Men or women? Who are the bigger backpackers? If you’d have said males, you’d be wrong.
A global study commissioned by hostel booking platform Hostelworld has shown, perhaps surprisingly, that three in four (75%) women have gone or plan to go backpacking compared to two in three (67%) men.
Hostelworld’s reservation data supports this finding, with bookings by solo female travellers almost doubling (+88%) over the past four years.
According to the Evolution of the Hostel Traveller report, which polled 5000 travellers across multiple generations - including 1000 Australians - the fastest growing future destinations for women are Brazil, Iceland, Chile, Fiji and Norway; the top future destinations for men are Cuba, Colombia, Australia, Portugal and Brazil.
Overall, among Gen Y and Gen Z travellers, Latin America was revealed as the biggest emerging backpacker region, with one in five (20%) 16-21 year-olds intending to visit South America in the next three years, and Central America bookings growing massively (+61%).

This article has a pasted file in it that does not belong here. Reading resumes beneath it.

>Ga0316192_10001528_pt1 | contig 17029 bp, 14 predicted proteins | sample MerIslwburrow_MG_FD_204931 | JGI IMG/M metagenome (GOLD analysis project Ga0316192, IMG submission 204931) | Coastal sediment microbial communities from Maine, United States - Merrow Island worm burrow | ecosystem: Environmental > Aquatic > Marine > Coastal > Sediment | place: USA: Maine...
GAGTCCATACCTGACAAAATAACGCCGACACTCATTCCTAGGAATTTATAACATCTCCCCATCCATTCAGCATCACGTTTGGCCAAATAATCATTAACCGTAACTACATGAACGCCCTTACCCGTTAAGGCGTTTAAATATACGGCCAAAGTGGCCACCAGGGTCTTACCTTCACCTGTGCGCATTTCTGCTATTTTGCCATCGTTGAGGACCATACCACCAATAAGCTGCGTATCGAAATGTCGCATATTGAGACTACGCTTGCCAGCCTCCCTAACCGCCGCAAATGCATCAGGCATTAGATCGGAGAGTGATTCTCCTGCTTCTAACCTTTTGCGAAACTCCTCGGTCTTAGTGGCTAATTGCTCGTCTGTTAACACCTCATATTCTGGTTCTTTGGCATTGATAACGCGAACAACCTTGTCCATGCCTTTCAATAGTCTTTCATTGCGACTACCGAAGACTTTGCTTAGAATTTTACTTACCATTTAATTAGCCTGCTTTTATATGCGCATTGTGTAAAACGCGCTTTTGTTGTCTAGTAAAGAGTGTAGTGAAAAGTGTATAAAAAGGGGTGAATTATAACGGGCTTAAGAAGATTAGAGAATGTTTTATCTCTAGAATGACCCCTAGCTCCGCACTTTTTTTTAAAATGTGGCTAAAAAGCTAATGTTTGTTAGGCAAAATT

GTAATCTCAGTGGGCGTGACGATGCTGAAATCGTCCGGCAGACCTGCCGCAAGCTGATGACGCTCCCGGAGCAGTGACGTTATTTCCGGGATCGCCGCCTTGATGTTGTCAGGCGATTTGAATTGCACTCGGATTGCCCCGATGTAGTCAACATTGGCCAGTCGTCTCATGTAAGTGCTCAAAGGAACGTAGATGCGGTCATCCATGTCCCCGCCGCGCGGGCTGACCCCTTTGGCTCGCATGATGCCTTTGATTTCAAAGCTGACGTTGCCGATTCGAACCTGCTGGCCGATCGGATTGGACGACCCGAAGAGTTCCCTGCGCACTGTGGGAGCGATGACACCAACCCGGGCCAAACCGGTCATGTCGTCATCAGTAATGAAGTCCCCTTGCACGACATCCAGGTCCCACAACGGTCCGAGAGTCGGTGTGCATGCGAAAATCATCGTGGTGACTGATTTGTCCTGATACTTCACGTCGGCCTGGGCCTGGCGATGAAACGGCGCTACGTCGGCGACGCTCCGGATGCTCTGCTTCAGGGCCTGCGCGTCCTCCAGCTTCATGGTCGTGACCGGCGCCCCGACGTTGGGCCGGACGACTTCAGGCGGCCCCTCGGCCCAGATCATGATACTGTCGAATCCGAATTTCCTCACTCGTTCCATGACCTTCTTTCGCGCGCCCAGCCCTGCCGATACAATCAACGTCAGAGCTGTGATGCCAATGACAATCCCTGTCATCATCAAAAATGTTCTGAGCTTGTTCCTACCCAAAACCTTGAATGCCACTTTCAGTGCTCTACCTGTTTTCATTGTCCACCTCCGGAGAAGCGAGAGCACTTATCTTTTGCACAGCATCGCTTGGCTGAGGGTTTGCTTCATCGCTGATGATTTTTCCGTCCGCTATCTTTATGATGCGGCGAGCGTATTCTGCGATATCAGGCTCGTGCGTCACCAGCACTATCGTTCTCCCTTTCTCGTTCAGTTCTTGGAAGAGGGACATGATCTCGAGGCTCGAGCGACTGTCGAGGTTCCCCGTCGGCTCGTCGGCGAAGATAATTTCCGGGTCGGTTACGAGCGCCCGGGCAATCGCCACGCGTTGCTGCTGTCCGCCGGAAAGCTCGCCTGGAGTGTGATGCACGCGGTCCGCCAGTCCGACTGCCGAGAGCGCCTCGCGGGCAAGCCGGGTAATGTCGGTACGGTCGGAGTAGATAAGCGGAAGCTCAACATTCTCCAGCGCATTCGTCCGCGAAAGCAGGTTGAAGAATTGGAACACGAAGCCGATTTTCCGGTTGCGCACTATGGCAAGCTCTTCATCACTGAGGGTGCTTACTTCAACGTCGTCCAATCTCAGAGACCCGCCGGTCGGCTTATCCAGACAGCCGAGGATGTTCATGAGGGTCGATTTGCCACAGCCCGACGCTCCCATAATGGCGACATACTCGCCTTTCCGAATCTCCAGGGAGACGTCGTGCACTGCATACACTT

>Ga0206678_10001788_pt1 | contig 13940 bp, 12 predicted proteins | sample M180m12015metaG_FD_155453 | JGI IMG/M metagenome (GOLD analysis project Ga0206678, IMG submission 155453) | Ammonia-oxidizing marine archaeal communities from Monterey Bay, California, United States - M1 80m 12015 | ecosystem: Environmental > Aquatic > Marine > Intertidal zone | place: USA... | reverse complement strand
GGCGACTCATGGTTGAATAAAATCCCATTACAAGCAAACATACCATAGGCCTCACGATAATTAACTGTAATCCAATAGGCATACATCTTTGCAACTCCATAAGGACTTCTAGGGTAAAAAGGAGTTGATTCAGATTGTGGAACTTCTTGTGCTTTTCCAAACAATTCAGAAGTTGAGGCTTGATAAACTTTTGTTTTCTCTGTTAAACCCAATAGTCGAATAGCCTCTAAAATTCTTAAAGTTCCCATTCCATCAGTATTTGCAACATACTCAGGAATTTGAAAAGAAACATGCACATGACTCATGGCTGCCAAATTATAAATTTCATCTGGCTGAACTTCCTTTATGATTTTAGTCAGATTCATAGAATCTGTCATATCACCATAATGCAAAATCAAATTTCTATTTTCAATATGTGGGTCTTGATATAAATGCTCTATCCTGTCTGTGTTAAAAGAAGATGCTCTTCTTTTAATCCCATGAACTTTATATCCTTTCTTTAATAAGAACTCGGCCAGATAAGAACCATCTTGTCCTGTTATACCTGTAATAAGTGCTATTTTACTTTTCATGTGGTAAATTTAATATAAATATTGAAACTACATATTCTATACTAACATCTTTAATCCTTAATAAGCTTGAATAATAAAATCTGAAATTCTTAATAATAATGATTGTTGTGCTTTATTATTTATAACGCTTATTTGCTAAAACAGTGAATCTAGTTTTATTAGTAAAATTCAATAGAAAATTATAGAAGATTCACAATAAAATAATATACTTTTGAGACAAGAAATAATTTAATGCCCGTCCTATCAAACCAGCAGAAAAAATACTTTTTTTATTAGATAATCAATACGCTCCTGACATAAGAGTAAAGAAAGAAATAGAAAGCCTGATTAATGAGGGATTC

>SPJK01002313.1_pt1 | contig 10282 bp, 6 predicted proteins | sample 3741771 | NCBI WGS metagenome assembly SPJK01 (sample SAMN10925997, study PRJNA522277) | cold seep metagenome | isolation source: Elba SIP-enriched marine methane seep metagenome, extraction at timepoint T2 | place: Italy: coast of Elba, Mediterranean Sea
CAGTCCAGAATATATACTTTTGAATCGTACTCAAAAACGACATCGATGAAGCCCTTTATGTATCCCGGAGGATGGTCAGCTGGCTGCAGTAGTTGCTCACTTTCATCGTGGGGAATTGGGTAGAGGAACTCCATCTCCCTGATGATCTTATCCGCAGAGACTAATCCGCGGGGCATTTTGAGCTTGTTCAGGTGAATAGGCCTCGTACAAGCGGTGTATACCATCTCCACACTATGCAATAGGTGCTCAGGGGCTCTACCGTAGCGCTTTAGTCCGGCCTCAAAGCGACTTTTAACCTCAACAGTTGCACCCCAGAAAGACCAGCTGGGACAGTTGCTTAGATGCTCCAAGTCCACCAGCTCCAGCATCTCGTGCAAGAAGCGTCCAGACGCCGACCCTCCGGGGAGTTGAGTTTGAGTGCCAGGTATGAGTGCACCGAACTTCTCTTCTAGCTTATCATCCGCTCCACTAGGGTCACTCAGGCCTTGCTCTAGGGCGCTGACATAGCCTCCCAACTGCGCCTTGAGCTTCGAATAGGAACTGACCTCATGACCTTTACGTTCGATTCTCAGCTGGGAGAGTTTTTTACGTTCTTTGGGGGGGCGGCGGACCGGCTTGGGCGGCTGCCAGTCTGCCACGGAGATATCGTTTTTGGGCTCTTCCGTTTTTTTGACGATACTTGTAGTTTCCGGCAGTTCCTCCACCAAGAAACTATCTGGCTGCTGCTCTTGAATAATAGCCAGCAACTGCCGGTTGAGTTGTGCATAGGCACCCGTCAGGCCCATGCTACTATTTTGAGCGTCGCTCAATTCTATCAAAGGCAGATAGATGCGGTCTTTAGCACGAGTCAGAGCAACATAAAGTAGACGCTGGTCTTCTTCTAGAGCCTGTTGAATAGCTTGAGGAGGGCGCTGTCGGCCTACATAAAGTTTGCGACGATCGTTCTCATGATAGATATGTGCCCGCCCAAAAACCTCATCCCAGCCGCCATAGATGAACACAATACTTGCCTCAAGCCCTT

The countries with the highest growth rate among Aussie Gen Z-ers (by % growth in comparison to Gen Y travellers) are Greece (41%), Norway (39%), Portugal (31%) and Sweden (28%).
According to the survey, the desires of young travellers have also changed greatly in recent times, with partying taking a back seat to volunteering, culture and once-in-a-lifetime experiences, and mainstream destinations giving way to off-the-beaten-path places.
Among the Australian females polled, two in three (66%) said they planned to engage in volunteering while backpacking, while one in three (33%) Aussie males planned to do the same.
Modern young travellers have also changed their booking habits, with the average Aussie Gen Z-er, for instance, organising accommodation 3-6 months prior (up 231% from older travellers) to departure.
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